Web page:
Phase-change memory has been around for a while, but it looks like we could be on the verge of a breakthrough in several key areas that have made it unusable in enterprise settings.
IBM announced recently that it has developed an elusive multi-bit cell technology that enables PCM to store large amounts of data over long periods of time. Most importantly, it provides a stunning 100-fold increase in throughput over today's fastest SSD technology, all the while providing a non-volatile storage environment that can provide upwards of 10 million write cycles. A commercial product is expected to hit the channel within five years.
A key feature of the chip is that it can store two bits of data per cell without the degradation and corruption issues that have hampered PCM designs to date. The device features 90 nm circuitry coupled with a new modulation technique that prevents data loss as the device's CD-like material shifts between crystalline and amorphous phases during the read/write process.
Like NAND Flash, PCM is primarily a cellular/mobile technology, although there is no reason why it could not find its way into higher-order enterprise systems as well. Naturally, then, power consumption is a primary concern. PCM works by applying heat to its base material to affect the phase change, which requires a fair amount of energy. However, research is progressing on a number of fronts to bring the power requirements down. The A*STAR Data Storage Institute, for example, is working with new dielectric materials that provide high degrees of both thermal and electrical insulation.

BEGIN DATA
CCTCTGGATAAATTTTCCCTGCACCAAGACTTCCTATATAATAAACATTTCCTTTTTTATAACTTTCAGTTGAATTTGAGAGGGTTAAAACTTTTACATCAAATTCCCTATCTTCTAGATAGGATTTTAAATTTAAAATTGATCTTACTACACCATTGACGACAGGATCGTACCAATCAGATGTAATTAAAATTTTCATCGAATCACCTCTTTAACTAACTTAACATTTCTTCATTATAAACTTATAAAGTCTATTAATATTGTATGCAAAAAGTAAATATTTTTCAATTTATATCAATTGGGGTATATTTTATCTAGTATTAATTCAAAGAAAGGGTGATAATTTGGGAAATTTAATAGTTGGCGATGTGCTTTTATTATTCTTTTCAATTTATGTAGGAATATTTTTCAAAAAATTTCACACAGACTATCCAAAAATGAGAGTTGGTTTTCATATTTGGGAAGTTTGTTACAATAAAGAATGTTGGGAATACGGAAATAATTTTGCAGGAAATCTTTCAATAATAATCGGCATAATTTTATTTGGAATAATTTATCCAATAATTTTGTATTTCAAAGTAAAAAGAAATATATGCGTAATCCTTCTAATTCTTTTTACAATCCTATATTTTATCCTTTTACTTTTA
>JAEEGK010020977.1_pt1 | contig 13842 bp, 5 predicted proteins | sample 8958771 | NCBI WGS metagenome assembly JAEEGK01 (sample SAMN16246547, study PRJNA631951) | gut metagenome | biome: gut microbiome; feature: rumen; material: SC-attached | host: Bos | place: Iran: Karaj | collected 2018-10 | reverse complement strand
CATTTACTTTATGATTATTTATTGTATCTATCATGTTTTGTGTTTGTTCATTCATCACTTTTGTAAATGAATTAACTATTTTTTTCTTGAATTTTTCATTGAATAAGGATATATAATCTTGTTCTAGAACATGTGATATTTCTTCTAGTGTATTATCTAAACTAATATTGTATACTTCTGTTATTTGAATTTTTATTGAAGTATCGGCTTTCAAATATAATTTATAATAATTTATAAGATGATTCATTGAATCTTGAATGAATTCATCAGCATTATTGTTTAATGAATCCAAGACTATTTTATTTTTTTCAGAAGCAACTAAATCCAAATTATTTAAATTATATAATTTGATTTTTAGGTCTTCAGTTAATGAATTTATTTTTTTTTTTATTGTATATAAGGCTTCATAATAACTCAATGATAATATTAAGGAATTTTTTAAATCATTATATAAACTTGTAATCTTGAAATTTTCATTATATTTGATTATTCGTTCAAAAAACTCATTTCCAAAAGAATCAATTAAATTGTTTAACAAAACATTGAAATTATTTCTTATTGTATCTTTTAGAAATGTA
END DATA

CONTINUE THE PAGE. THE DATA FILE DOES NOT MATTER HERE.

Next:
Ultimately, the use of PCM could produce computing systems that function increasingly like the human brain, according to David Wright of the UK University of Exeter. Phase-change material provides the opportunity to perform simultaneous memory and processing functions - something that has eluded silicon-based technology for some time. But before we begin a conversation about computer overlords, note that the most practical applications would be in medical and scientific research requiring artificial simulation of biological neurons.
Clearly, a lot can happen in five years to either increase the performance of SSDs in the enterprise or diminish PCM's prospects. Odds are good, though, that top-tier enterprises will be deploying PCM as a matter of course by the end of the decade.
But if past is prologue, this isn't likely to devolve into a zero-sum competition with Flash technology. Rather, PCM could easily carve out its own tier in the ever-growing enterprise storage infrastructure.